2. Collect dormant cuttings during January and February. Late winter cuttings can be stored for a few weeks in a cooler. You can collect cuttings in early spring, if the plants have not leafed out already. Try to collect a few cuttings from all the individual plants and native species at the collection site. If you are uncertain about proper identification, collect a sample for later confirmation. Inspect each individual to ensure that it is healthy and free of disease or insect galls.

  3. Use sharp, well-maintained shears, hand pruners, hand saws, and pole pruners to make clean cuts. Wipe the cutting surfaces of tools with a disinfectant after collecting cuttings from each plant. A disinfectant such as rubbing alcohol can help prevent spreading bacteria or fungal spores from plant to plant.

  4. Avoid sections with flower buds ("pussy willows"). Flower buds typically occur at the tips of branches produced during the last growing season.

  5. For live stakes and pole cuttings, select branches ½ to 2 inches in diameter and at least 5 feet long. If necessary, branches can be cut shorter later. Longer cuttings (called whips) are less likely to dry out while being stored.

  6. Do not leave sharp stumps or stubs in collection areas, because they create a safety hazard for people, pets, and wildlife.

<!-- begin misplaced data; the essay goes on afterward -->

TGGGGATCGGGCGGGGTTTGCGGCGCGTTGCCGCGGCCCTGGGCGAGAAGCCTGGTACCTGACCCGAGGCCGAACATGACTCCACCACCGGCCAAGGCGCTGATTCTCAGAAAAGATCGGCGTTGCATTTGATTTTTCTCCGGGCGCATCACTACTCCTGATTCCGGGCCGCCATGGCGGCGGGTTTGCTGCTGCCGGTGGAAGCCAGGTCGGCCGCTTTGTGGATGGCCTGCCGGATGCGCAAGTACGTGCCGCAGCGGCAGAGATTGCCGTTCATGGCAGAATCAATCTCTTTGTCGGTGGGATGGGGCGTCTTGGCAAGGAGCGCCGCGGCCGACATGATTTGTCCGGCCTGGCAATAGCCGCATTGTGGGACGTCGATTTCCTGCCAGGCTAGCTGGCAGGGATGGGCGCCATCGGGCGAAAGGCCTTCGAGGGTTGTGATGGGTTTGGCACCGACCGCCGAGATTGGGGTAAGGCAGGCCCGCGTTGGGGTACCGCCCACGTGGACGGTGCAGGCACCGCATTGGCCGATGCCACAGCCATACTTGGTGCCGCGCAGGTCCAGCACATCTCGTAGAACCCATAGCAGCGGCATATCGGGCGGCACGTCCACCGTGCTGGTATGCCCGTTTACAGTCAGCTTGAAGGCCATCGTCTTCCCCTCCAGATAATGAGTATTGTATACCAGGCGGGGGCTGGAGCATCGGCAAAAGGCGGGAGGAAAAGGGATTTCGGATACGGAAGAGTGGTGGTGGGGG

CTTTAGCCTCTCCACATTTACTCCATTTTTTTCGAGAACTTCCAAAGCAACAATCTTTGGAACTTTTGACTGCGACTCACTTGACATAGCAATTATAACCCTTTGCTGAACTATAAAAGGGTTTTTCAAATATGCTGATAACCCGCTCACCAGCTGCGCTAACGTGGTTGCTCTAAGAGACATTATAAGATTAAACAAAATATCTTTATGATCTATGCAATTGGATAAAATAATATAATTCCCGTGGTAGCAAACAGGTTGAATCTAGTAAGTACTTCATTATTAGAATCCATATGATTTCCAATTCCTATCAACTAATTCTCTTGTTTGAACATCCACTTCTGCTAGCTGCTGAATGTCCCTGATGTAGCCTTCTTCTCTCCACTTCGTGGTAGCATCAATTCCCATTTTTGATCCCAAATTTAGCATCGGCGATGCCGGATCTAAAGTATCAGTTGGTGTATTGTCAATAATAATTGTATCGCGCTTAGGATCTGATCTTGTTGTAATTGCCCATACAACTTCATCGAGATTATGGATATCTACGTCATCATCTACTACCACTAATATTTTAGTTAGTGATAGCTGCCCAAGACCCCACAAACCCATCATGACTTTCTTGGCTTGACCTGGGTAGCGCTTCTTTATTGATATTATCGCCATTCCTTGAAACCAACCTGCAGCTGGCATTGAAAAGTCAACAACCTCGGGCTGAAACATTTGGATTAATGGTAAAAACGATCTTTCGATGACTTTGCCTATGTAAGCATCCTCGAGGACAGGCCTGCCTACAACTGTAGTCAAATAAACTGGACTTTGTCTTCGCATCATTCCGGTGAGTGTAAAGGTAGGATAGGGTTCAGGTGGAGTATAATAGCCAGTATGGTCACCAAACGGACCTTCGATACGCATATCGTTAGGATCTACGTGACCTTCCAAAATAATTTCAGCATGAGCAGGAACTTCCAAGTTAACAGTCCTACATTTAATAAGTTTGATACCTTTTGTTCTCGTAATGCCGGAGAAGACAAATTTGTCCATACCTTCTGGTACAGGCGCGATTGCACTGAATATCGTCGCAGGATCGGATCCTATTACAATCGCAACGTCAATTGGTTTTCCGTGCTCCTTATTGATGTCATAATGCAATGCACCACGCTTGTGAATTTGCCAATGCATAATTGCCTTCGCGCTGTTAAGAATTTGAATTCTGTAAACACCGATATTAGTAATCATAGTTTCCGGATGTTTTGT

7. Remember, all cuttings, regardless of size, must have leaf buds on the stem so the cutting can manufacture food while it is rooting (figure 7). For smaller cuttings, especially those destined for a nursery, the stem cutting usually must include at least two nodes.

  8. All cuttings must be planted with the correct orientation. To mark the top of the cutting, make a straight cut (figure 8) at the narrow end (toward the tip). At the thicker end (toward the base), make an angled cut. These cuts will help distinguish the top from the bottom and also will make the cuttings easier to plant. After harvesting a cutting from a donor plant, either trim the branches flush with the plant's main stem or make a right-angle cut just above a leaf node. Attention to this detail will help the plant heal.

  9. Place all cuttings in the same direction in the bundles. This will prevent the wrong end from being planted. Cuttings should be kept moist by wrapping them in wet burlap or placing them in buckets with water until they are transported back to the nursery cooler. Cuttings may be tied in bundles with colored twine to help identify them and to make them easier to carry. Label each bundle with the species, date collected, number of cuttings, and harvest location.